Although it was eventually resumed, the project ran into trouble. Scheduled to commence operations in early 2021, the project is currently believed to exceed $ 1.39 billion in budget, largely due to land acquisition challenges and building breakdowns. One example is the fire of a fuel distribution pipeline by PT Pertamina (Persero) in the city of Cimahi, West Java, in October 2019, caused by a collision with a railway construction, causing a work stoppage. prolongation. Another factor is the change in price during the project’s work. Source cited by Tempo to speak that during the evaluation of all aspects of the project, an excess was found, up to 23% of the originally envisaged cost.
The project’s challenges should be a warning to the Indonesian government to be careful in plunging into large-scale infrastructure development with the Chinese government – or any other outside force.
The schedule of a number of other Chinese projects in Indonesia has also been multi-generation, including the construction of the Batangtoru 3 Hydropower Plant in North Sumatra, a project under construction by China’s Sinohydro Co., Ltd., which is temporary suspended in June last year due to manpower issue. The company in charge was still unable to bring in Chinese workers due to Indonesia’s COVID-19 restrictions. The completion of the $ 1.5 billion dam is now available push back from 2022 to 2025.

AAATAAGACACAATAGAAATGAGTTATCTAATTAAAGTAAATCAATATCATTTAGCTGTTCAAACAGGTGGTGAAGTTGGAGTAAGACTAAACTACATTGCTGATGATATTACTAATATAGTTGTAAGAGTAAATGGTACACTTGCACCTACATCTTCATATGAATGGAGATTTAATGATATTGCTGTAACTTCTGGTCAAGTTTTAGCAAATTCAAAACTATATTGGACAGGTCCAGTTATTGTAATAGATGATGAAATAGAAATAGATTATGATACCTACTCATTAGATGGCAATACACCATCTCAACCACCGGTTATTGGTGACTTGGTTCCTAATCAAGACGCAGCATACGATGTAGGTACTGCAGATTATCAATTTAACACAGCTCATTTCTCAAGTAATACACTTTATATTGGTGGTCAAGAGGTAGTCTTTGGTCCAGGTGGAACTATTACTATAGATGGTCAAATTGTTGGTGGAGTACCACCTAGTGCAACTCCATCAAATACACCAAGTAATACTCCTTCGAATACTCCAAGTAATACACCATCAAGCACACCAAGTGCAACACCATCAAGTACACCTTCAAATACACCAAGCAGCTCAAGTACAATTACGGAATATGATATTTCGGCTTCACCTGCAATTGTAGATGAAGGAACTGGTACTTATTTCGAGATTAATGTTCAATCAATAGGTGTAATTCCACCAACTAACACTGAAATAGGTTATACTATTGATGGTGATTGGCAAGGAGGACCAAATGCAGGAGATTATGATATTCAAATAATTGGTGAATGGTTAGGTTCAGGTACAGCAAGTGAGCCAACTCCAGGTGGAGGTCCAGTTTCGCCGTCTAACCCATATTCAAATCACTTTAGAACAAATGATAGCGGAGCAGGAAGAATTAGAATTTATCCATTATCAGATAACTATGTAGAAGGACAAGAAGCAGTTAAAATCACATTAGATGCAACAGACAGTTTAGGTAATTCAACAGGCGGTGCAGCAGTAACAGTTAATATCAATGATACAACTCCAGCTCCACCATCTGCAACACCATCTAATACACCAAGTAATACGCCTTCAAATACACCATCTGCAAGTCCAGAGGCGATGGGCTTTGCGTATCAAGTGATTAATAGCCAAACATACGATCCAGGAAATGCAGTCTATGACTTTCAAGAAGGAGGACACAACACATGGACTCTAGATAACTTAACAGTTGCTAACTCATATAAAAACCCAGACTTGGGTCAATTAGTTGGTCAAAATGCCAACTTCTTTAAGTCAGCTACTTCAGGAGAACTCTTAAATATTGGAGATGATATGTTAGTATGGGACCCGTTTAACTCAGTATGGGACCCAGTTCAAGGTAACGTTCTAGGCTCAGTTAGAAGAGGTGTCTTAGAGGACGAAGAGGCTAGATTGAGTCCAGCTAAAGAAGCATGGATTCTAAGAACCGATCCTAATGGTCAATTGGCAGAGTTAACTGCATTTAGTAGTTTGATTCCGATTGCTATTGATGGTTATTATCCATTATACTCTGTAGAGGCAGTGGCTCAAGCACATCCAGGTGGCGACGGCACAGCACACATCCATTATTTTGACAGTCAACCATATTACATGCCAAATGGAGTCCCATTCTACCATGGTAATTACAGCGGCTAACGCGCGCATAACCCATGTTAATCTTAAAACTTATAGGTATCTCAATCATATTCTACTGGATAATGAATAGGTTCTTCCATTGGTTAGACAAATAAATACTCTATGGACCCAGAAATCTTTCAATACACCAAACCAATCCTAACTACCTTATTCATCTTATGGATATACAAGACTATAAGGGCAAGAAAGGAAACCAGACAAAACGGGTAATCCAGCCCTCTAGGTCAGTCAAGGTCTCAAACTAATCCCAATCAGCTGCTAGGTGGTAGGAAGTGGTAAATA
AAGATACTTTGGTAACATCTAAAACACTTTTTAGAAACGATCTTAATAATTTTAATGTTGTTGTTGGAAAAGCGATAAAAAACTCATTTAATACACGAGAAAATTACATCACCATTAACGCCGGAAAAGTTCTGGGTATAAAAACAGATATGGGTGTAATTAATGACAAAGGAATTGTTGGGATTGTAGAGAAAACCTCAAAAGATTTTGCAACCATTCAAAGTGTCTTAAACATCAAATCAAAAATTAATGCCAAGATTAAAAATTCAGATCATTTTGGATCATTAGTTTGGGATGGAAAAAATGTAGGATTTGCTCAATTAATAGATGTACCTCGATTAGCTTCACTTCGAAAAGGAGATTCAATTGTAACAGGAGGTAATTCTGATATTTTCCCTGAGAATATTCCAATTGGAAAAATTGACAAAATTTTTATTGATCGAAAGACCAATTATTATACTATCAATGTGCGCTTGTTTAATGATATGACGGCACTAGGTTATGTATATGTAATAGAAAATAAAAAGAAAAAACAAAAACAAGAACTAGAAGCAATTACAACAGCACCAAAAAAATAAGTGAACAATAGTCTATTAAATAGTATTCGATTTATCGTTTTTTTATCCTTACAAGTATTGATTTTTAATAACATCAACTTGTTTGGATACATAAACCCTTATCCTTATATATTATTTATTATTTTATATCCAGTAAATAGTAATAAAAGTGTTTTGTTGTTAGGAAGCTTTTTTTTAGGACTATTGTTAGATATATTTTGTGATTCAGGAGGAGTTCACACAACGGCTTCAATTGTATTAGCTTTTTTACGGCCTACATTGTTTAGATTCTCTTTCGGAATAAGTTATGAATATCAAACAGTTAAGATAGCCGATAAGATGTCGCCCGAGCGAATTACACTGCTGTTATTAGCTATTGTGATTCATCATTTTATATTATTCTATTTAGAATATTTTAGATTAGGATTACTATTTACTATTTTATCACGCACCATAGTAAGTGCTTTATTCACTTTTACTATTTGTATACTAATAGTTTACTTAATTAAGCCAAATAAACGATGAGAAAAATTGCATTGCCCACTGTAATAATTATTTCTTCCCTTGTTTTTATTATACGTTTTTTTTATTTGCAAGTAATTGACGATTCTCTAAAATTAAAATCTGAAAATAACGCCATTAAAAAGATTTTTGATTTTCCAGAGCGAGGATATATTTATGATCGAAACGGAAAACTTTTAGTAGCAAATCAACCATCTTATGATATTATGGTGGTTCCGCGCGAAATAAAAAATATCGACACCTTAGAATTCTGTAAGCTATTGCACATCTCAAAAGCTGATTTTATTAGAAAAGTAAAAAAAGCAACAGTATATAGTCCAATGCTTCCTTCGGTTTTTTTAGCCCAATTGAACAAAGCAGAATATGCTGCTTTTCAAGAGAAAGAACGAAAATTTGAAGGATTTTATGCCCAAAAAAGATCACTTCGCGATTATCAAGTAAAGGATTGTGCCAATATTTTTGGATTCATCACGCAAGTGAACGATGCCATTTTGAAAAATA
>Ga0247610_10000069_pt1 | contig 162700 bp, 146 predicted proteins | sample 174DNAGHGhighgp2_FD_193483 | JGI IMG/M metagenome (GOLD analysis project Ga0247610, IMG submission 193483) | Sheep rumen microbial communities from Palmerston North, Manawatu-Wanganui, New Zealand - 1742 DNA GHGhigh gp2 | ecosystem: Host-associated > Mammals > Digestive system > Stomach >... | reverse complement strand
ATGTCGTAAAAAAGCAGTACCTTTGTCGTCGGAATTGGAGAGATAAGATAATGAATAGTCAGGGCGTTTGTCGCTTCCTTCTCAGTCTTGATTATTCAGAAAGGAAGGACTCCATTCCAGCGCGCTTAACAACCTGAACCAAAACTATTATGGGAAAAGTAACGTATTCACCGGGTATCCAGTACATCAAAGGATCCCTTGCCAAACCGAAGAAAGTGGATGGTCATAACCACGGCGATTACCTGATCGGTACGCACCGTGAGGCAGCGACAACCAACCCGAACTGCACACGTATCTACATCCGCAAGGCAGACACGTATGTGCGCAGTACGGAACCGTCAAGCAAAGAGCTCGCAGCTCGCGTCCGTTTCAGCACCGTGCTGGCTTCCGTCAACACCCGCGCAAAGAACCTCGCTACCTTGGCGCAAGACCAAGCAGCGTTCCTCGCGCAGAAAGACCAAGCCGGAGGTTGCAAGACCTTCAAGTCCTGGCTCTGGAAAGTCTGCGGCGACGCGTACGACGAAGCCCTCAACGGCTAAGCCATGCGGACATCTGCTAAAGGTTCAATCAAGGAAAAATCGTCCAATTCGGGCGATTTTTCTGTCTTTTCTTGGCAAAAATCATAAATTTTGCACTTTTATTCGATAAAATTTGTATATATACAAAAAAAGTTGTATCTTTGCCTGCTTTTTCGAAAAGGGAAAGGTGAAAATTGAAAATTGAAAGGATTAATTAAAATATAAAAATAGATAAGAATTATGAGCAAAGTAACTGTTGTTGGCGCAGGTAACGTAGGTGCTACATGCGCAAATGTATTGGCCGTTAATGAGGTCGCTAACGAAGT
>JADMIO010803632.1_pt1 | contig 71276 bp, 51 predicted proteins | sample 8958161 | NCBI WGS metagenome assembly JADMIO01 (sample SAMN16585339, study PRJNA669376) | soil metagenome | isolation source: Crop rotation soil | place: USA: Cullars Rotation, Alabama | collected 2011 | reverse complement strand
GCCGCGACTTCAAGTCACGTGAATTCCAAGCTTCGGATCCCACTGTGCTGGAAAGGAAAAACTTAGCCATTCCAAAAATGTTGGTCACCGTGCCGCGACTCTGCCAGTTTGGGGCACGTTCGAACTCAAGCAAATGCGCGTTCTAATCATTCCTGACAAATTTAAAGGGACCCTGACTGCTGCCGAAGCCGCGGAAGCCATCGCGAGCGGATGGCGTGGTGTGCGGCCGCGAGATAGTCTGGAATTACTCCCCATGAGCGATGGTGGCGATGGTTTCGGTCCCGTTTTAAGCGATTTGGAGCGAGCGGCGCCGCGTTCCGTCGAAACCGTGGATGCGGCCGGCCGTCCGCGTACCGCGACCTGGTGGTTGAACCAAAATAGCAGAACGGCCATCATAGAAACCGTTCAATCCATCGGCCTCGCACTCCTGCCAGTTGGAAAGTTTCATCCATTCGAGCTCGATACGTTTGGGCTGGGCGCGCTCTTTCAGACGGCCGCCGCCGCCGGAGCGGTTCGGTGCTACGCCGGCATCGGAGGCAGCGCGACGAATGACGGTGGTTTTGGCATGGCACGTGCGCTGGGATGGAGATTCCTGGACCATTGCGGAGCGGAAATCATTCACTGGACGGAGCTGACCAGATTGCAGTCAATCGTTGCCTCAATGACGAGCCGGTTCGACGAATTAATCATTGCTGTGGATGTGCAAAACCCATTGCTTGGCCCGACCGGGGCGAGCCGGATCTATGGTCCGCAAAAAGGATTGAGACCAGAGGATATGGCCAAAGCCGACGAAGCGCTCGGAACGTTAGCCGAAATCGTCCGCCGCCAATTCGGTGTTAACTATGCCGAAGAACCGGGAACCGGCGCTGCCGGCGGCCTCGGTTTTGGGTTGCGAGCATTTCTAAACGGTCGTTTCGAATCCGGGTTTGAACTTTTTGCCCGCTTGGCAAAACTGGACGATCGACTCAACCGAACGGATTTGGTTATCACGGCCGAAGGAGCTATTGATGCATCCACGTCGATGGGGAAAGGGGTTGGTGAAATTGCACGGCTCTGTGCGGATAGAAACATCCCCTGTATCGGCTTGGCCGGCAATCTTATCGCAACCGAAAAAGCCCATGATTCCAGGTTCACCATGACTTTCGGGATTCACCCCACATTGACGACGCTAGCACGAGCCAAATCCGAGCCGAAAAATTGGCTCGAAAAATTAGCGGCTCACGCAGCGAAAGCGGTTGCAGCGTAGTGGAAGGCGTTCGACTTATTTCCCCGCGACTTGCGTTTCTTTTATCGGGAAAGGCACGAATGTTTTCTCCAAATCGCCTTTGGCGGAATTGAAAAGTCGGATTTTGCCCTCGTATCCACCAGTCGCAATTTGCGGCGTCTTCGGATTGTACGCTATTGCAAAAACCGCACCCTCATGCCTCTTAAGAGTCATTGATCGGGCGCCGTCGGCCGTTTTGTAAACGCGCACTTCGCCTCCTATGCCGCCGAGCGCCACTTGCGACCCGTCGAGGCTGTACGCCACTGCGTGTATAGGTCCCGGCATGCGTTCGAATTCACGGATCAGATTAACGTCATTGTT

Immediately, the Jakarta government should sit back and discuss with Chinese counterparts the next steps needed to revive these delayed projects. The two countries should find ways to jointly resolve these situations in a way that benefits both sides. In the long term, Indonesia needs to ensure that appropriate feasibility studies are done before signing any agreement and address the various real, financial and environmental impacts they have.
The Jokowi administration should remember that Indonesia has a significant bargaining power with China. While Indonesia may need Chinese investments to boost its economy, China needs Indonesia to achieve economic and strategic goals abroad. The BRI’s planned maritime route from China to Rotterdam would not have been possible without the participation of Indonesia – a fact that Jakarta should make the most of its advantages.